Hong Kong markets headed lower on Thursday, with some traders saying the benchmark gauge had rallied too much too soon after the U.S. and China agreed to a preliminary trade deal that was thin on detail.
The Hang Seng Index shed 0.7 percent to 27,702.70 by noon, set for its first loss in three days. Social media and gaming major Tencent Holdings fell 1.4 percent after rising 4.9 percent over the last two days. Pan-Asia insurer AIA Group slid 1.1 percent.
The index jumped 3.3 percent over the last four trading days after the world’s two largest economies said they had agreed to a phase one trade deal.
The agreement, which took weeks to formalize and followed about 18 months of escalating tensions between the two countries, includes the rollback of some U.S. tariffs on Chinese goods and Beijing’s pledge to buy more American agricultural produce. But investors are awaiting more details.
Stanley Chik, head of research at Bright Smart Securities, said while the trade deal news was positive, “it does not mean the market should be up this much.”
He highlighted that the recent market rally was being supported by an inflow of money.
Turnover on the Hong Kong Stock Exchange’s main board was at 45 billion Hong Kong dollars ($5.78 billion) by noon, higher than usual for the time of day.
“Next year, we will still need to look at trade negotiations and how they develop,” Chik said. “I think it will drag on for a while.”
Meanwhile, the U.S. House of Representatives on Wednesday voted to impeach President Donald Trump on charges of abuse of power and obstructing Congress. The proceedings will now go to the Senate, where members will hold a trial early next year to decide whether Trump should be convicted of the charges and removed from office.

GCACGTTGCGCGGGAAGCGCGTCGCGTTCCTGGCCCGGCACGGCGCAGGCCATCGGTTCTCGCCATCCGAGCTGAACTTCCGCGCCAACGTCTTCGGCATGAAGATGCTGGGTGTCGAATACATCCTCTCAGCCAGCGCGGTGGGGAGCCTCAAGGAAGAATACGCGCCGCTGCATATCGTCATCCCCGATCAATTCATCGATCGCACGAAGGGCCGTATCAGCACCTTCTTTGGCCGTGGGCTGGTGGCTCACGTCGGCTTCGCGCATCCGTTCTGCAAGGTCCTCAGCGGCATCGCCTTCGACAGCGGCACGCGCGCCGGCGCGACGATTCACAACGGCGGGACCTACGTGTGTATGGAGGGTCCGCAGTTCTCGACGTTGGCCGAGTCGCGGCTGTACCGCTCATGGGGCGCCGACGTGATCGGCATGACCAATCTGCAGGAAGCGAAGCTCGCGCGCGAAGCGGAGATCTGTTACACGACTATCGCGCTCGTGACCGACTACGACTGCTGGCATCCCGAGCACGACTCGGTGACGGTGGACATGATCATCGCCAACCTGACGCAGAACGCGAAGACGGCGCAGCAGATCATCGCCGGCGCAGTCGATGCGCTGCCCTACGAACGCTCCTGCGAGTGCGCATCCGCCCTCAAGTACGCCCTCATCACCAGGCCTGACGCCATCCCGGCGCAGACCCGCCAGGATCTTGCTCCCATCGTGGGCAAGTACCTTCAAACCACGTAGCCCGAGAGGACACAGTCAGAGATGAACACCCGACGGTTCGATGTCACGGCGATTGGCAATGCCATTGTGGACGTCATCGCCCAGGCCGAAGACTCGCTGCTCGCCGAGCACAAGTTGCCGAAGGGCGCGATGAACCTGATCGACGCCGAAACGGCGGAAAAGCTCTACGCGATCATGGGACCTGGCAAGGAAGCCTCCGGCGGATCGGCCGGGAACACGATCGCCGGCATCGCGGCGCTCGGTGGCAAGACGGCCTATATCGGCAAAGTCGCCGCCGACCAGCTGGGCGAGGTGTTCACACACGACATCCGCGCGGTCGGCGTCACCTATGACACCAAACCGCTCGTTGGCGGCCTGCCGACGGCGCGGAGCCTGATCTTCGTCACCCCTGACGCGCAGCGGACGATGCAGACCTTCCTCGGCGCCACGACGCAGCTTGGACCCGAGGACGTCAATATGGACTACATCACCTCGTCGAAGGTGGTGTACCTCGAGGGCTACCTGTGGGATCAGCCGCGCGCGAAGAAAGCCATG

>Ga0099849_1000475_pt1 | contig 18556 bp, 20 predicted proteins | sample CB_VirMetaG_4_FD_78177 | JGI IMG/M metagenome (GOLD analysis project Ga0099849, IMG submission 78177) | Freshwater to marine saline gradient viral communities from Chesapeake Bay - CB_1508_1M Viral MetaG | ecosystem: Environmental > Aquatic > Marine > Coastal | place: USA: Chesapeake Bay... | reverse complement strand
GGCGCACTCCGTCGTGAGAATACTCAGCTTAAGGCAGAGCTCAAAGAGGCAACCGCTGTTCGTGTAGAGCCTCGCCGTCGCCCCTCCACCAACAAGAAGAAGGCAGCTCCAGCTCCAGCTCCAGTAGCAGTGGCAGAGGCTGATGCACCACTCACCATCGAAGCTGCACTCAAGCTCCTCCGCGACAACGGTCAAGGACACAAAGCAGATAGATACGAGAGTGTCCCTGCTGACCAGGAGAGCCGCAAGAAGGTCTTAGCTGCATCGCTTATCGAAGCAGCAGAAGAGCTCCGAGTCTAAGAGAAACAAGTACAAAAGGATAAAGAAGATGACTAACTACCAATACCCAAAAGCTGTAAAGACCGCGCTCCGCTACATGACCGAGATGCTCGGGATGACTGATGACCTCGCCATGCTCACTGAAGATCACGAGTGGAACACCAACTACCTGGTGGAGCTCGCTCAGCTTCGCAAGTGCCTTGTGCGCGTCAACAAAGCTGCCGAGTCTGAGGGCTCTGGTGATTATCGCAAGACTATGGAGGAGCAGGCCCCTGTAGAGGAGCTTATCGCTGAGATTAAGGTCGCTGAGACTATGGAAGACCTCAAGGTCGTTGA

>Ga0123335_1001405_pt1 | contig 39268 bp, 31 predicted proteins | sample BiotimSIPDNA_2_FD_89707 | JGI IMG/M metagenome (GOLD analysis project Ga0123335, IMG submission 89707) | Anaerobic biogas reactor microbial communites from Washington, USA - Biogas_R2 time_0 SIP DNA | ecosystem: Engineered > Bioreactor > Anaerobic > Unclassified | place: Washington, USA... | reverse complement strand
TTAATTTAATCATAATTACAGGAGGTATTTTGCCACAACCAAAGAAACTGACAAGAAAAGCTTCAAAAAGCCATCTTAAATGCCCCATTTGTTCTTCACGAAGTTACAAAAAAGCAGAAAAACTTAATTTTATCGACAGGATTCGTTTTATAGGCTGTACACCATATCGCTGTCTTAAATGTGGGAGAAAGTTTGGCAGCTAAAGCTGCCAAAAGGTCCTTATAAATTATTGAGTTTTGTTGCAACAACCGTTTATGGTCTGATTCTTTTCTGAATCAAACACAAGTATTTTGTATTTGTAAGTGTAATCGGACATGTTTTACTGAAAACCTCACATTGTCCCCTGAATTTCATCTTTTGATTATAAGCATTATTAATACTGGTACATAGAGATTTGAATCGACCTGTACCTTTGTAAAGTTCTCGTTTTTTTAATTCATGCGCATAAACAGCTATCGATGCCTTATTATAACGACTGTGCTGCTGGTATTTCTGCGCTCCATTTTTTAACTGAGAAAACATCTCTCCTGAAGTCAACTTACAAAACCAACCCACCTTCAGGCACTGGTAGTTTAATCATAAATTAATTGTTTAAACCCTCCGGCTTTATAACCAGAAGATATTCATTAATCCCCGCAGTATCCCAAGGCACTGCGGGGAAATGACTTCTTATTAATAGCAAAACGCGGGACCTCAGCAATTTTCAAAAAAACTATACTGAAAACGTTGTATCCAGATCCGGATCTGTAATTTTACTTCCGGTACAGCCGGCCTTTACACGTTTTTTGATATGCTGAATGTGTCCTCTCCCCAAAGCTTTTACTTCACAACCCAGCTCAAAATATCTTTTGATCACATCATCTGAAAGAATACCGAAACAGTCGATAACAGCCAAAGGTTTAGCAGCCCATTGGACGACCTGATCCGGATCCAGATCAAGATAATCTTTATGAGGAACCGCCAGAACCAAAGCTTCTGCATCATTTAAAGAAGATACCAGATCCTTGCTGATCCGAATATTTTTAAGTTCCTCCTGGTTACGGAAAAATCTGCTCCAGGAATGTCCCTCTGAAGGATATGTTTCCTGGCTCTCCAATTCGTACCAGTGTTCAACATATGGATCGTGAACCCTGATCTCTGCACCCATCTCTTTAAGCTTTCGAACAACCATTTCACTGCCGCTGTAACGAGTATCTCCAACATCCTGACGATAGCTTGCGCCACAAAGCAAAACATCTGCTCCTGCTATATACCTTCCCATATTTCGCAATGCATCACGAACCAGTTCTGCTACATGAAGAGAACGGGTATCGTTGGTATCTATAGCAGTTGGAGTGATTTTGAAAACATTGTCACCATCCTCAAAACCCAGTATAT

In the mainland, the Shanghai Composite Index edged 0.2 percent lower.
Apple supplier Q Technology Group fell 8.8 percent to HK$12.86 in Hong Kong. The company said its controlling shareholder and Chairman He Ningning plans to place 15 million shares at HK$13.68 each, a discount of 2.98 percent to the stock’s last closing price.
China Taiping Insurance Holdings slipped 2.2 percent. The company on Wednesday said its unit agreed to invest a total of 6.50 billion yuan ($928.02 million) in four target companies in the infrastructure and construction segments.
Times Neighborhood Holdings fell 5.8 percent to HK$4.85 in its trading debut in Hong Kong after the property management services company raised HK$833.4 million from an initial public offering.
Times Neighborhood is a spinoff from Hong Kong-listed Times China Holdings. Times China shares fell 2.6 percent.
Meanwhile, Poly Property Development, which raised HK$4.68 billion from an IPO, surged 22.5 percent.
Ground International Development jumped 8.8 percent after the company said it plans to sell its stake in Biara Investments and Ground Data System along with shareholder’s loans for HK$305.28 million.
Source: Nikkei Asian Review